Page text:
Connecticut is ranked #6 in the nation in the percentage of children, between 19 months and 35 months old, who have been inoculated with the seven vaccines recommended by the nation’s Centers for Disease Control and Prevention.
The data, compiled by Bloomberg.com, indicates that 74.5 percent of Connecticut children have all seven vaccines. The states with the highest overall percentage are Mississippi (76.0%), New Hampshire (75.8%), Kentucky (75.1%), Georgia (75.0%), and Tennessee (74.6%). Rounding out the top ten behind Connecticut are North Dakota (74.3%), Wisconsin (73.3%), Virginia (72.8%) and Nebraska (72.5%).
The specific vaccinations, and the percentage of Connecticut children who have been inoculated, are: DTaP for Diptheria, Tetnus, and Pertussus, also known as Whooping Cough (90.4%), polio (96.4%), MMR for measles, mumps, and rubella, (95.3%), Hib for influenza type B (86.5%), PCV (95.2%) and hepatitis B (93.1%).
The CDC points out that vaccines contain the same germs that cause disease. (For example, measles vaccine contains measles virus, and Hib vaccine contains Hib bacteria.) But they have been either killed or weakened to the point that they don’t make individuals sick, according to the CDC. Some vaccines contain only a part of the disease germ.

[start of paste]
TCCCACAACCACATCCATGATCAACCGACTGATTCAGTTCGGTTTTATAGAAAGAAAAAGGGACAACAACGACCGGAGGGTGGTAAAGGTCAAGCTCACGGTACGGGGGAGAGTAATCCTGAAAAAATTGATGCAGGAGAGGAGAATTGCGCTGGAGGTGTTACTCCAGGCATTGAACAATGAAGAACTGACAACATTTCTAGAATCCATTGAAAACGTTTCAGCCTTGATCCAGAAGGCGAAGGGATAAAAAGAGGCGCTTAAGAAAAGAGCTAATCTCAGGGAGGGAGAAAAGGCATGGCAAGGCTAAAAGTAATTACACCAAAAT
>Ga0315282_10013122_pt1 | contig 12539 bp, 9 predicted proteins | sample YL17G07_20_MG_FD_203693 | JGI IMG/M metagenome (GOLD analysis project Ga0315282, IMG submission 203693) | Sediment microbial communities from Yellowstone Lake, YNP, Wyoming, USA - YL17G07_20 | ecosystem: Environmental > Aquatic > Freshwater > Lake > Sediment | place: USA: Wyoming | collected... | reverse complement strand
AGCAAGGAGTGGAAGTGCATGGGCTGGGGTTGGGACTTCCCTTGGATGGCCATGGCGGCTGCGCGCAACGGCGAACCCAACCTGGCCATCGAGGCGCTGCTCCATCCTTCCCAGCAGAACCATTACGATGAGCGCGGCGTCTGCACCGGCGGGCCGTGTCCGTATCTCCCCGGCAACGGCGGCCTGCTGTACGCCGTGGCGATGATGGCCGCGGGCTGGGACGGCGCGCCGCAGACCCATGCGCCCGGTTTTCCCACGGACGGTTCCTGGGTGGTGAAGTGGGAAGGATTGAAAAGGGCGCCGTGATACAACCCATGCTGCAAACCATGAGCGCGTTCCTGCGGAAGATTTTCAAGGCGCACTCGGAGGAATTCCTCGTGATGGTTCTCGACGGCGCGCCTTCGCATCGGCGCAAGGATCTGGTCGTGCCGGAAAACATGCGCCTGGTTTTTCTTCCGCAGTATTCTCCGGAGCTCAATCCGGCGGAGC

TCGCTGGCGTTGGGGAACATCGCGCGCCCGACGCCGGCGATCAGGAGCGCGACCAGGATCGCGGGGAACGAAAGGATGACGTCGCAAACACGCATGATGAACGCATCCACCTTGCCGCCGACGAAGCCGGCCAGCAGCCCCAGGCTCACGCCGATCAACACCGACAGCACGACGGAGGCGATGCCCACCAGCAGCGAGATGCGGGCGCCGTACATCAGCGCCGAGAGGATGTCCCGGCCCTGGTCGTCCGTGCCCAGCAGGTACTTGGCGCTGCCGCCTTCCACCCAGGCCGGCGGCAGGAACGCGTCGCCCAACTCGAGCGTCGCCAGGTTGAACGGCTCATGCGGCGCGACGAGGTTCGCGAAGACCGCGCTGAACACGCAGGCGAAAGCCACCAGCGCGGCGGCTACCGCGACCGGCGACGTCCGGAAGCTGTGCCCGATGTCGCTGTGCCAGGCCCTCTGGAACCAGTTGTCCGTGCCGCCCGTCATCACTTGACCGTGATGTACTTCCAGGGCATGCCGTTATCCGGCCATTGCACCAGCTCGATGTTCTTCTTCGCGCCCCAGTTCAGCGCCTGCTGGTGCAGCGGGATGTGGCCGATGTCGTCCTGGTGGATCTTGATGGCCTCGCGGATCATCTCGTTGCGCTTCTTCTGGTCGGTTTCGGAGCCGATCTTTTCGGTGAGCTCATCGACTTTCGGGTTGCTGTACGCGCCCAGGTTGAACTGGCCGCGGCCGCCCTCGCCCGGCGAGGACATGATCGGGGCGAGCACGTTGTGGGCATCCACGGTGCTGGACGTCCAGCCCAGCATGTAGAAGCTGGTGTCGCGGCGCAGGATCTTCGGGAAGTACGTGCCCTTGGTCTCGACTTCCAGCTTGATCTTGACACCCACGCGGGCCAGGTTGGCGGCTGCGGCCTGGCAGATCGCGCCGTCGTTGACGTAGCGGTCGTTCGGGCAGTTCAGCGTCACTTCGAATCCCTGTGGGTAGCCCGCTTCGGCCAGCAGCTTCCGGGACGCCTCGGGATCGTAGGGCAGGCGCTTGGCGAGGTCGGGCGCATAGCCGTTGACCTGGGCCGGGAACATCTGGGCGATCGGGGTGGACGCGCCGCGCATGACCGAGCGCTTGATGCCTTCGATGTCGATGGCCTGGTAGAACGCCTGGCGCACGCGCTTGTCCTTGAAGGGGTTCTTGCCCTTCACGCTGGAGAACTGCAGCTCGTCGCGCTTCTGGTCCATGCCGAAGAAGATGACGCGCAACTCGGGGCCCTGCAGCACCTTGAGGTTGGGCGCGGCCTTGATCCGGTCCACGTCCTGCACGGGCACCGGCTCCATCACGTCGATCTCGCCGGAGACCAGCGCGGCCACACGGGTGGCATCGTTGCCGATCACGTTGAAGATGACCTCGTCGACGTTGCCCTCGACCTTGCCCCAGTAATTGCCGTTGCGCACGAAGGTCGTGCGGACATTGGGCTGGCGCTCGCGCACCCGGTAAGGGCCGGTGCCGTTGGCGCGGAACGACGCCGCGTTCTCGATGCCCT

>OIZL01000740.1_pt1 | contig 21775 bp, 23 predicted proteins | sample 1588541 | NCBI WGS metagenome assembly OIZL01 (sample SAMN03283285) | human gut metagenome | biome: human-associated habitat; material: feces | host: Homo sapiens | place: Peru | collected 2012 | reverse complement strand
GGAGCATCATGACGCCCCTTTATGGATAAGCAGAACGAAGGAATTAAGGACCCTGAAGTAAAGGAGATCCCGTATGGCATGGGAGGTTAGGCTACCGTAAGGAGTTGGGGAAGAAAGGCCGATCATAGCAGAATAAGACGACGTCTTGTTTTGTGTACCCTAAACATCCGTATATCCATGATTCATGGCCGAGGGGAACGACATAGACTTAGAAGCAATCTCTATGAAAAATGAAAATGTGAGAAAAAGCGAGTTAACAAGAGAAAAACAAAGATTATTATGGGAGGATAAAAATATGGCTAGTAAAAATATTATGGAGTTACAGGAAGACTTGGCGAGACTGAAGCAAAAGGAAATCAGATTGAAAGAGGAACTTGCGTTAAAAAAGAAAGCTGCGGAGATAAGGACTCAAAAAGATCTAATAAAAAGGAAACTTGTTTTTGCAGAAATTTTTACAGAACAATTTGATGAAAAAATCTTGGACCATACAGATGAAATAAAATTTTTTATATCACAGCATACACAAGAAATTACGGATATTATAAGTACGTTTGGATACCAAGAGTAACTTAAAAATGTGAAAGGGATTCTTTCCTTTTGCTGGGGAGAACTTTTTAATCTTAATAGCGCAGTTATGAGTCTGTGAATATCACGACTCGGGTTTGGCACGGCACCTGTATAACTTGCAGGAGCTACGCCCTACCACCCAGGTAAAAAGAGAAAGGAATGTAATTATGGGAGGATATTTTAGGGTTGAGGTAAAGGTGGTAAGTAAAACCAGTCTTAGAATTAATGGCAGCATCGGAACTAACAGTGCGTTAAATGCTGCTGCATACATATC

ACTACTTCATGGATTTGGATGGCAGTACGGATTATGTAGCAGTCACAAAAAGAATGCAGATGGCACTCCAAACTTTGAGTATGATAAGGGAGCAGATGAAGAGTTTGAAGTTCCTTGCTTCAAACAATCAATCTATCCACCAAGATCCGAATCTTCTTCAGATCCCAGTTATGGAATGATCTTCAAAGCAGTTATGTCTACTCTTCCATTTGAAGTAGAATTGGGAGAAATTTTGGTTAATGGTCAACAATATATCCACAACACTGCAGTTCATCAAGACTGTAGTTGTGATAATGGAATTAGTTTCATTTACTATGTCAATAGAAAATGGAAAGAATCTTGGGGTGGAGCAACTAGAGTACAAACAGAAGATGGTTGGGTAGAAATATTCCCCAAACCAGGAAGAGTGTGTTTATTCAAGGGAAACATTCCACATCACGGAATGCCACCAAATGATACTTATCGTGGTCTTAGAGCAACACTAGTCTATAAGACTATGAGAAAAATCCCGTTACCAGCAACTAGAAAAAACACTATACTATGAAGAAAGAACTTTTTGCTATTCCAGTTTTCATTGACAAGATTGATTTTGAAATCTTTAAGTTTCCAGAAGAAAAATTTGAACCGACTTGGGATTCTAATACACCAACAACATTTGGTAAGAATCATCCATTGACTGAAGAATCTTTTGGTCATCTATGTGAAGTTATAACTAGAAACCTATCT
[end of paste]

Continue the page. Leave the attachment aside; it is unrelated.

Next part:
A vaccine stimulates the immune system to produce antibodies, exactly like it would if an individual were exposed to the disease. After getting vaccinated, individuals develop immunity to that disease, without having to get the disease first. This is what makes vaccines such powerful medicine, the agency stresses -- unlike most medicines, which treat or cure diseases, vaccines prevent them.
Connecticut is #1 in the nation in the percentage of children, 95.2 percent, having been vaccinated for chickenpox, and also had the highest percentage of children taking the PCV vaccine which targets the most common cause of bacterial pneumonia. The state also ranked #2 in the percentage of young children vaccinated with the MMR, #3 in DTap and Hib, #5 in the polio vaccine, and #9 in the percentage of hepatitis B vaccines administered.
The data utilized in the state-by-state rankings, which was published this month, are for the period July 2011 through June 2012, the latest available according to Bloomberg.com. The CDC produces a vaccination schedule guide with age-specific vaccination information. The rankings were compiled just ahead of Children's Health Month, which is observed throughout October led by the U.S. Office of Children's Health Protection and the Environment.a Protection Agency.
Among other states in the region, New York ranked #46, with 61.5 percent of children inoculated, Maine ranked #26, Rhode Island #24 and Massachusetts #20.